Ottawa’s “buy back” is a multi-billion boondoggle
In his Mandate letter to Public Safety Minister Bill Blair, Prime Minister Trudeau gave the highest priority to prohibiting and confiscating “military-style assault rifles.” Speculation about the cost of this “buy back” has zeroed in on how much owners will be paid for surrendering their guns. CBC reported that Minister Blair claimed the cost for the “buy back” of roughly 250,000 firearms would be between $400 million and $600 million. That is, if owners comply.
The full cost of the “buy back” isn’t $600 million; it’s much more. Focusing on reimbursement costs is misleading because it ignores the biggest expense: government staff work. Prohibiting and confiscating 250,000 firearms is a complex undertaking and would involve considerable government resources. It would be impossible to do with the current police resources.
Multi-billion dollar boondoggle.
But how much will taxpayers be billed for this boondoggle? The government has been silent. No budget for the “buy back” program has yet been announced.
My best estimate for Trudeau’s confiscation plan is at least two billion dollars. Remember: all of the firearms to be confiscated were legally purchased by Canadians who the RCMP screened and approved. These firearms are being confiscated because they might be used in violent crime. Might be. No firearms in the hands of criminals are involved in this “buy back.”
Here’s a rough outline of the steps involved in the nation-wide confiscation program:
- Plans need to be drawn up for the entire project and agreement won from Cabinet,
- New information processing capacity evaluated, and possibly new computer systems developed,
- Owners of soon-to-be-confiscated firearms must be identified and notified,
- Organization the set up for collecting the firearms (e.g., arranging office space for collection points and training the police and clerks who will be accepting the surrendered firearms),
- Staffing the collection points so that the surrendered firearms may be assessed,
- Venders engaged to destroy the collected guns;
- Cheques written to the former owners, and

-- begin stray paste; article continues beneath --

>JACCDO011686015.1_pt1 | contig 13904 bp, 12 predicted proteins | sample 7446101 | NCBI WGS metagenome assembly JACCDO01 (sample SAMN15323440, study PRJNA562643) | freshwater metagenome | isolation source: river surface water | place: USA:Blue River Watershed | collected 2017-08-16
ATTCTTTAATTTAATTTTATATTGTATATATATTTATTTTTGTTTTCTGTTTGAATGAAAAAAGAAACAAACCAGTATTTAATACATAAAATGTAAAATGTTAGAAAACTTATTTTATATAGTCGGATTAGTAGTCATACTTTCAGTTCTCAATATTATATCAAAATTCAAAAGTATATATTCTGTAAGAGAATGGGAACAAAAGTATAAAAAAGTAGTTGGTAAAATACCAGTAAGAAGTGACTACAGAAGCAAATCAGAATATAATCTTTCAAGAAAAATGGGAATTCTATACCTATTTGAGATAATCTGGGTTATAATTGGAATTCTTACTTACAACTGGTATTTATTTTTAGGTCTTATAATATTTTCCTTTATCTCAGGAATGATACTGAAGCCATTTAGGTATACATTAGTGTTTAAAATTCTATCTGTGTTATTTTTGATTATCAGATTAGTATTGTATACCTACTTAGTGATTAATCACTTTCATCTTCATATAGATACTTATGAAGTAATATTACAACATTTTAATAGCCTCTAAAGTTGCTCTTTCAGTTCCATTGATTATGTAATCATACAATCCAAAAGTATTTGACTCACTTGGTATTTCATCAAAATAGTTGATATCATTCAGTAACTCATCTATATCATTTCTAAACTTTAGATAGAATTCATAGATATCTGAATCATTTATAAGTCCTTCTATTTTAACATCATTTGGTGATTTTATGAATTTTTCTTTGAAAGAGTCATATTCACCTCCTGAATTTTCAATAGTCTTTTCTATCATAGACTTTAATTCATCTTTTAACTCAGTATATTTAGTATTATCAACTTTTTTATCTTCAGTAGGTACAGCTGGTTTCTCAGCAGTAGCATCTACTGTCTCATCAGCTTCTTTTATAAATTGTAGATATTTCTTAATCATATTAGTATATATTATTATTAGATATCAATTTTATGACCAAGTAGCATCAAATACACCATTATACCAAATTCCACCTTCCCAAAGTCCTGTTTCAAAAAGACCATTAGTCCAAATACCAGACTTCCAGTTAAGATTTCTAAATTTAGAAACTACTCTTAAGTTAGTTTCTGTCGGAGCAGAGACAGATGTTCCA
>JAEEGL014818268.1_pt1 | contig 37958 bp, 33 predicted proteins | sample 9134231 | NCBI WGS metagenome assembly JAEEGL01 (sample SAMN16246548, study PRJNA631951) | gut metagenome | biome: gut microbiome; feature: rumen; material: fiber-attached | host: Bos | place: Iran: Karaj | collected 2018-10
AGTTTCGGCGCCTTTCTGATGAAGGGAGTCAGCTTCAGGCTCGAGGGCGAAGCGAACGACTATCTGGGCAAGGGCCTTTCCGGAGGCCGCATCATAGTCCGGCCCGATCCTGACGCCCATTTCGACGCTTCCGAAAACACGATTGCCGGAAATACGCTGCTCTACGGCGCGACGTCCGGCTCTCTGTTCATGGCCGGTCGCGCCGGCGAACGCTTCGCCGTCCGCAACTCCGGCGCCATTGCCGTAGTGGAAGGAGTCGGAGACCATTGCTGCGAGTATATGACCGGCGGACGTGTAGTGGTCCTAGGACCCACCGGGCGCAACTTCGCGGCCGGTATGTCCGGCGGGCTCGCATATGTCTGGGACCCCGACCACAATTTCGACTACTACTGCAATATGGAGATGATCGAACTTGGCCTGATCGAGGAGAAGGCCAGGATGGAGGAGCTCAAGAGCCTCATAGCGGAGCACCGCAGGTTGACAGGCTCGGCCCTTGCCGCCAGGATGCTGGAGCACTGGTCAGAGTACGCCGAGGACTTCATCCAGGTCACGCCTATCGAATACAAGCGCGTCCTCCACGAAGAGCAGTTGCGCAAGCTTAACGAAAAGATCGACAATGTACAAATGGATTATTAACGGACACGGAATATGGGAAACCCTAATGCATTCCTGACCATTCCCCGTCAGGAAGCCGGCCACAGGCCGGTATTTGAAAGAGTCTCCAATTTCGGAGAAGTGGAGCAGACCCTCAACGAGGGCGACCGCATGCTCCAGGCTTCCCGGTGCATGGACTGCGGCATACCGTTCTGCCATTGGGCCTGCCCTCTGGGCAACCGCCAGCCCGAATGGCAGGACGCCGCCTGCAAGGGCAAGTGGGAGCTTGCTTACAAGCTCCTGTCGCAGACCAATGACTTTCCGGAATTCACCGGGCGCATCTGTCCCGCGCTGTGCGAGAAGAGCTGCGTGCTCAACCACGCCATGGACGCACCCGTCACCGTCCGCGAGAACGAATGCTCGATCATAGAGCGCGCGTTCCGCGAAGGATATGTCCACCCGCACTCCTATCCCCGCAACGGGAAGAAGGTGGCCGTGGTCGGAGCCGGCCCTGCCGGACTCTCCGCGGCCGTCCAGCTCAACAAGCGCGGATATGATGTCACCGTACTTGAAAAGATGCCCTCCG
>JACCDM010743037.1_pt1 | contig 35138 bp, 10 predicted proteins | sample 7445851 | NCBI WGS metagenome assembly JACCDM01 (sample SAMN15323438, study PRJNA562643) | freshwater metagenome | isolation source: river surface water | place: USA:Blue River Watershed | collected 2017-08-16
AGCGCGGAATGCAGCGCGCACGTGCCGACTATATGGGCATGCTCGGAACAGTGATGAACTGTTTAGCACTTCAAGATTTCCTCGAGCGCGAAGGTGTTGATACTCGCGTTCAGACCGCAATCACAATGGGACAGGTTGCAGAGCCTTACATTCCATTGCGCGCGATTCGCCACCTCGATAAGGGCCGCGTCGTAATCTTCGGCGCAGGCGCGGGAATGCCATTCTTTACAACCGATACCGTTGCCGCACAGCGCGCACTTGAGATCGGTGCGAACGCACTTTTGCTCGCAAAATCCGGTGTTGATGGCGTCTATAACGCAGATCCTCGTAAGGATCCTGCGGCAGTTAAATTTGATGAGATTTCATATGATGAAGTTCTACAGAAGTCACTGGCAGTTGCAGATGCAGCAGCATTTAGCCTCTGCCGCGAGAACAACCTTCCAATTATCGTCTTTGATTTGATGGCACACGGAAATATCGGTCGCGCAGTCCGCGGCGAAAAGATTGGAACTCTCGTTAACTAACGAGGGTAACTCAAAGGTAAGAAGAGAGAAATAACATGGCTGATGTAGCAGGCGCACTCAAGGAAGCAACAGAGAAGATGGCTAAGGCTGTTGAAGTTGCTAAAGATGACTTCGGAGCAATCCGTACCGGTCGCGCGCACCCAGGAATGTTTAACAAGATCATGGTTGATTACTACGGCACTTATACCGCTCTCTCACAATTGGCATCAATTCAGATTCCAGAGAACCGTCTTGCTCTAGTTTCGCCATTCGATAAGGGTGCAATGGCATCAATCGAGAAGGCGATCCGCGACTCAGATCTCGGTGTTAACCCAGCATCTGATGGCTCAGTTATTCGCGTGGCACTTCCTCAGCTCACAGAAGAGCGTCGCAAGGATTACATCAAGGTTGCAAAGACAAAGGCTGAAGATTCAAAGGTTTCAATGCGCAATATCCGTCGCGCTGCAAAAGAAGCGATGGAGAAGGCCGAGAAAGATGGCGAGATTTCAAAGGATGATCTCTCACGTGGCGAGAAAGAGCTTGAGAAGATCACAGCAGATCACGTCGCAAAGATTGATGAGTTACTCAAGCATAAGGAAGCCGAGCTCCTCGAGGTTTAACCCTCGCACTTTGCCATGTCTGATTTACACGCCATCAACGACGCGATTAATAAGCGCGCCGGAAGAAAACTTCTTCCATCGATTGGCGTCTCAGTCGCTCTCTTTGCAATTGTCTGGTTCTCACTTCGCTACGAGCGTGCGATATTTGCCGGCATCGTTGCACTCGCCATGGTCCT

- The collection shipped off to be destroyed, and then destroying the firearms.
- Plus, of course, there will be a sophisticated advertising program to persuade the public that confiscating legally purchased and legally used firearms will “make Canada safer.”
Do not forget the entire process requires serious security measures to prevent both theft and corruption. We’ve seen news reports of government-collected knives stolen from government collection points. And some government employees may not be honest angels. Or even competent. It would be surprising if everything went as planned. The gun registry was predicted to cost no more than CAD 2 million and ended up costing CAD $2.7 billion before the Conservatives scrapped it.
A major fly in the ointment is that no one knows how many owners will refuse to surrender their newly prohibited firearms, or if they do decide to submit, how many will simply wait until the deadline and show up in a last-minute tsunami. A previous Liberal government botched licensing and registration back in the 1990s, so it’s not obvious that Justin Trudeau’s “buy back” will be any better organized. It could well be worse than Chrétien’s.
Accurately estimating the entire budget for the Public Safety Minister’s confiscation of thousands of semi-auto rifles is beyond my limited abilities. But I can make a rough estimate of costs for at least one stage in the complex process: the cost of collecting the guns to be surrendered. Hundreds of thousands of firearms will need to be collected from hundreds of thousands of individuals. The experience of the New Zealand Police in 2019 to confiscate scary-looking “military-style” semi-automatic rifles provides a template that Canada might follow.
My best estimate
My best estimate is that confiscating 250,000 firearms would cost the Canadian taxpayer between $1.6 billion to almost $5 billion in the first year. My back-of-the-envelope estimate of the governmental costs of collecting 250,000 guns required to be surrendered has been extrapolated from the New Zealand template. The detailed calculations are posted on the website, https://justiceforgunowners.ca.
This estimate leaves out travel costs as well as any Ministerial administrators. Remember, this is just part of the costs to the taxpayers for the “buy back.” These estimates do not include the $600 million the government promises to pay to owners who surrender their firearms.
Will Canadians willingly surrender firearms that they purchased legally and have used in a safe and legal manner since they bought them? Refusal will be difficult for owners of registered firearms. Since most of the semi-automatic rifles scheduled for confiscation, the police have the names and addresses of the owners. However, it will be difficult to identify the owners of semi-automatic firearms that are “non restricted”.
To sum up
If the government was serious about reducing criminal violence, why would they focus on the most law-abiding segment of society? Why wouldn’t they crack down on gangsters, impose longer prison sentences, as well as investing serious money into programs to divert young people from the gangster lifestyle?
Make no mistake: this is a multi-billion dollar boondoggle. Imagine what police, immigration, social services, K-12 education, or hospitals could do with a few extra billion dollars.
~Article Submitted by Gary Mauser, PhD Professor Emeritus, Simon Fraser University, BCWF Chair Firearms Committee
For more information the the BCWF’s Firearm Advocacy click here.